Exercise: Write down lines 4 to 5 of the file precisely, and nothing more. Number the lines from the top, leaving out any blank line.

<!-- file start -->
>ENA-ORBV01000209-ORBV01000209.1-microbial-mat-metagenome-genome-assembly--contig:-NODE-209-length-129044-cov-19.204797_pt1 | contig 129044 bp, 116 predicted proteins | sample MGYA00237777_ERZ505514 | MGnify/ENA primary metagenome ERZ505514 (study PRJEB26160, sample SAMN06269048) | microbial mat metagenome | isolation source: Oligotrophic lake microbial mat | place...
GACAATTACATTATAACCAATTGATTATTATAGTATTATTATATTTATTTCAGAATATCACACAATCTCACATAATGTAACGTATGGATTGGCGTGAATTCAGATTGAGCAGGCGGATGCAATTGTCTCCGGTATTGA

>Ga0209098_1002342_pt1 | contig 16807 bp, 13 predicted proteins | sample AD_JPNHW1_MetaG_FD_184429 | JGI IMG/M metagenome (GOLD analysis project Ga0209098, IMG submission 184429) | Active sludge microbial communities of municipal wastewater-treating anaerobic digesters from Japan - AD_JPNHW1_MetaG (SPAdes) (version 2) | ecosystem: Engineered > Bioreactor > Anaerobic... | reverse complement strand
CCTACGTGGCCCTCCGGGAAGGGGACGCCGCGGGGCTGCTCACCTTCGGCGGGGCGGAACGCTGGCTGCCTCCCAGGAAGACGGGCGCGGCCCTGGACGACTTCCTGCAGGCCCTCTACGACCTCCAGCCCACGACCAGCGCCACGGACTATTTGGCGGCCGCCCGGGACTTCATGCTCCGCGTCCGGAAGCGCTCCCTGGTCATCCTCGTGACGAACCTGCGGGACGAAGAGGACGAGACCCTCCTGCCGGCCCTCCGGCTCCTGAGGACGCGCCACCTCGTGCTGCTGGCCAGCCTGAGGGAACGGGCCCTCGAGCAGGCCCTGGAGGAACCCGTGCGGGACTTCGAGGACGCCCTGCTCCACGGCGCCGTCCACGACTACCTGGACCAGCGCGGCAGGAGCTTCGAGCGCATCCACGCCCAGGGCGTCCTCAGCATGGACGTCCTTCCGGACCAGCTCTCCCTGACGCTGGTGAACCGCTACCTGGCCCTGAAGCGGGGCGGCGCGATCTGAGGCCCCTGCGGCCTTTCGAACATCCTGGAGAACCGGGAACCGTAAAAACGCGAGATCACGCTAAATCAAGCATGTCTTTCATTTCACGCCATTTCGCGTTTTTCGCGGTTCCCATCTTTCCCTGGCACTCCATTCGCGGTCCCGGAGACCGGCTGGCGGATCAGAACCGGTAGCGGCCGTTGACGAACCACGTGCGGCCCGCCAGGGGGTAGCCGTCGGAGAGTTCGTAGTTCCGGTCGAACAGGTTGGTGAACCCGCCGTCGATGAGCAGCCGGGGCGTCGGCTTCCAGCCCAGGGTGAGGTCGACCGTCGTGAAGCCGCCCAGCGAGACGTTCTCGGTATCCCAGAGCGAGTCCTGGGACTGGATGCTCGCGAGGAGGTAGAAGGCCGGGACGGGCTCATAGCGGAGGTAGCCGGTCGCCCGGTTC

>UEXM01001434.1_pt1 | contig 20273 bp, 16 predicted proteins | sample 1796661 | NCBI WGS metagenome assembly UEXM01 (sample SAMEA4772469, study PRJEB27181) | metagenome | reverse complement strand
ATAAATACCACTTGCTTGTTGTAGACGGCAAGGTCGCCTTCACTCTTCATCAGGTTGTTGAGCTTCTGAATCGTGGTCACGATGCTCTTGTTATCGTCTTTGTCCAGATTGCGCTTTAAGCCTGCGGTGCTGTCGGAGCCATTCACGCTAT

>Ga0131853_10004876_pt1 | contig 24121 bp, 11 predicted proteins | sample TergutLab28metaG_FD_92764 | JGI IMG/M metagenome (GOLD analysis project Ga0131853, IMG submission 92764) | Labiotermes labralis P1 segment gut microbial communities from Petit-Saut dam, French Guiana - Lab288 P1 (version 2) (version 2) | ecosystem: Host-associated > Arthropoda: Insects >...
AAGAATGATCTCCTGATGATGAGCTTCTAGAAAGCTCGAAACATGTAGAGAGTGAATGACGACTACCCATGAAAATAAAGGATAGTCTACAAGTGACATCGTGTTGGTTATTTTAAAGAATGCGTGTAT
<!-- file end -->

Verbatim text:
CCTACGTGGCCCTCCGGGAAGGGGACGCCGCGGGGCTGCTCACCTTCGGCGGGGCGGAACGCTGGCTGCCTCCCAGGAAGACGGGCGCGGCCCTGGACGACTTCCTGCAGGCCCTCTACGACCTCCAGCCCACGACCAGCGCCACGGACTATTTGGCGGCCGCCCGGGACTTCATGCTCCGCGTCCGGAAGCGCTCCCTGGTCATCCTCGTGACGAACCTGCGGGACGAAGAGGACGAGACCCTCCTGCCGGCCCTCCGGCTCCTGAGGACGCGCCACCTCGTGCTGCTGGCCAGCCTGAGGGAACGGGCCCTCGAGCAGGCCCTGGAGGAACCCGTGCGGGACTTCGAGGACGCCCTGCTCCACGGCGCCGTCCACGACTACCTGGACCAGCGCGGCAGGAGCTTCGAGCGCATCCACGCCCAGGGCGTCCTCAGCATGGACGTCCTTCCGGACCAGCTCTCCCTGACGCTGGTGAACCGCTACCTGGCCCTGAAGCGGGGCGGCGCGATCTGAGGCCCCTGCGGCCTTTCGAACATCCTGGAGAACCGGGAACCGTAAAAACGCGAGATCACGCTAAATCAAGCATGTCTTTCATTTCACGCCATTTCGCGTTTTTCGCGGTTCCCATCTTTCCCTGGCACTCCATTCGCGGTCCCGGAGACCGGCTGGCGGATCAGAACCGGTAGCGGCCGTTGACGAACCACGTGCGGCCCGCCAGGGGGTAGCCGTCGGAGAGTTCGTAGTTCCGGTCGAACAGGTTGGTGAACCCGCCGTCGATGAGCAGCCGGGGCGTCGGCTTCCAGCCCAGGGTGAGGTCGACCGTCGTGAAGCCGCCCAGCGAGACGTTCTCGGTATCCCAGAGCGAGTCCTGGGACTGGATGCTCGCGAGGAGGTAGAAGGCCGGGACGGGCTCATAGCGGAGGTAGCCGGTCGCCCGGTTC

>UEXM01001434.1_pt1 | contig 20273 bp, 16 predicted proteins | sample 1796661 | NCBI WGS metagenome assembly UEXM01 (sample SAMEA4772469, study PRJEB27181) | metagenome | reverse complement strand